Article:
US5037174A (en) 1990-01-31 1991-08-06 E. I. Du Pont De Nemours And Company Optical fiber having an aspherical lens thereon and method of making same
US5074642A (en) 1989-11-14 1991-12-24 Hicks John W Multifiber endoscope with fibers having different indices of refraction
US5172685A (en) 1988-05-27 1992-12-22 The University Of Connecticut Endoscope and video laser camera system therefor
US5231286A (en) 1990-08-31 1993-07-27 Olympus Optical Co., Ltd. Scanning probe microscope utilizing an optical element in a waveguide for dividing the center part of the laser beam perpendicular to the waveguide
US5247174A (en) 1990-05-07 1993-09-21 Scitex Corporation Ltd. Laser scanning apparatus having a scanning beam and a reference beam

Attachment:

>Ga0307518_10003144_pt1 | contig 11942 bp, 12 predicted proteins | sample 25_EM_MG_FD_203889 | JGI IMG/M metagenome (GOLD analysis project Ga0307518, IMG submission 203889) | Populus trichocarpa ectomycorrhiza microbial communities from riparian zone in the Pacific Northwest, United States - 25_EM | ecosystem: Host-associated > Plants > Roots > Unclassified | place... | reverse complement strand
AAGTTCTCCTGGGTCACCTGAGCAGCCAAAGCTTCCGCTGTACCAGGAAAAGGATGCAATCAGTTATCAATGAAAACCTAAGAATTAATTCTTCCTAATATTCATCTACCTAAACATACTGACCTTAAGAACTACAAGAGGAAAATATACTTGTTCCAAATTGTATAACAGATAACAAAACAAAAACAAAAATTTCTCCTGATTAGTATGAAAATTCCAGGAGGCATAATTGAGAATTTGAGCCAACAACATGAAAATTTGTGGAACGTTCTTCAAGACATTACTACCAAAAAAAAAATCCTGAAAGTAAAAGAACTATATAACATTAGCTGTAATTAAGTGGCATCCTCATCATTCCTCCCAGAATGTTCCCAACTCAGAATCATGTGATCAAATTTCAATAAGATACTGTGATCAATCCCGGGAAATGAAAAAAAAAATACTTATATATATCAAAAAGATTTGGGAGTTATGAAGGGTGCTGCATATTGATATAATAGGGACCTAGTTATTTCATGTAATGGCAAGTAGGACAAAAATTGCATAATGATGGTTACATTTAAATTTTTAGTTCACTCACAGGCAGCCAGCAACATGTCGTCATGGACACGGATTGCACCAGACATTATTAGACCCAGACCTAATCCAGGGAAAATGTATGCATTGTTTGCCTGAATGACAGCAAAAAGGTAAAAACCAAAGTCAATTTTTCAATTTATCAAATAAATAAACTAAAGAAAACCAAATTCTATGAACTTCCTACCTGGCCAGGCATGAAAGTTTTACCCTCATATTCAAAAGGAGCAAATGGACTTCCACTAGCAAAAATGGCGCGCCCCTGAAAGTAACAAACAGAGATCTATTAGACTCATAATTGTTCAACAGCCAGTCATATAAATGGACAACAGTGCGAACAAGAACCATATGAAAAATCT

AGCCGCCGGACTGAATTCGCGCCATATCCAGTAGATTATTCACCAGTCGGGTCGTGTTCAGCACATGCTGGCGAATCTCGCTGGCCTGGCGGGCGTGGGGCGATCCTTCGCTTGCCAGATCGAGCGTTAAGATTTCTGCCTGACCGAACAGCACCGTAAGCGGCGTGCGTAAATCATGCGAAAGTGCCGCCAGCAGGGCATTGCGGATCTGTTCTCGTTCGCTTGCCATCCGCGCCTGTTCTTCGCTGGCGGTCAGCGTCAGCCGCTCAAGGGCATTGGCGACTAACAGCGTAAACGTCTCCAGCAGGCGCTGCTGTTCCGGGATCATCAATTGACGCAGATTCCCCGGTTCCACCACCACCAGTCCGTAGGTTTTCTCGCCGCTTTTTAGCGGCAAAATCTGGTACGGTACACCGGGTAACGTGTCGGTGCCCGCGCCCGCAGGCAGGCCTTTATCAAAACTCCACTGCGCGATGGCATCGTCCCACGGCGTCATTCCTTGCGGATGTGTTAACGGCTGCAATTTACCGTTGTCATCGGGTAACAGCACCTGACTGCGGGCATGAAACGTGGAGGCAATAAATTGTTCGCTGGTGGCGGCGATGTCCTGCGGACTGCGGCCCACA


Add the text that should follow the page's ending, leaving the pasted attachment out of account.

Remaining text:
US5272330A (en) 1990-11-19 1993-12-21 At&T Bell Laboratories Near field scanning optical microscope having a tapered waveguide
US5286970A (en) 1990-11-19 1994-02-15 At&T Bell Laboratories Near field optical microscopic examination of a biological specimen
US5394500A (en) 1993-12-22 1995-02-28 At&T Corp. Fiber probe device having multiple diameters
US5425123A (en) 1993-07-20 1995-06-13 Hicks; John W. Multifiber endoscope with multiple viewing modes to produce an image free of fixed pattern noise
US5459803A (en) 1993-02-18 1995-10-17 The Furukawa Electric Co., Ltd. Quartz-based optical fiber with a lens and its manufacturing method
US5480046A (en) 1993-12-22 1996-01-02 At&T Corp. Fiber probe fabrication having a tip with concave sidewalls
US5563969A (en) 1994-05-23 1996-10-08 Nec Corporation Apparatus and method for forming a hemispherical microlens at the end of optical fiber
US5570441A (en) 1993-07-15 1996-10-29 At&T Corp. Cylindrical fiber probes and methods of making them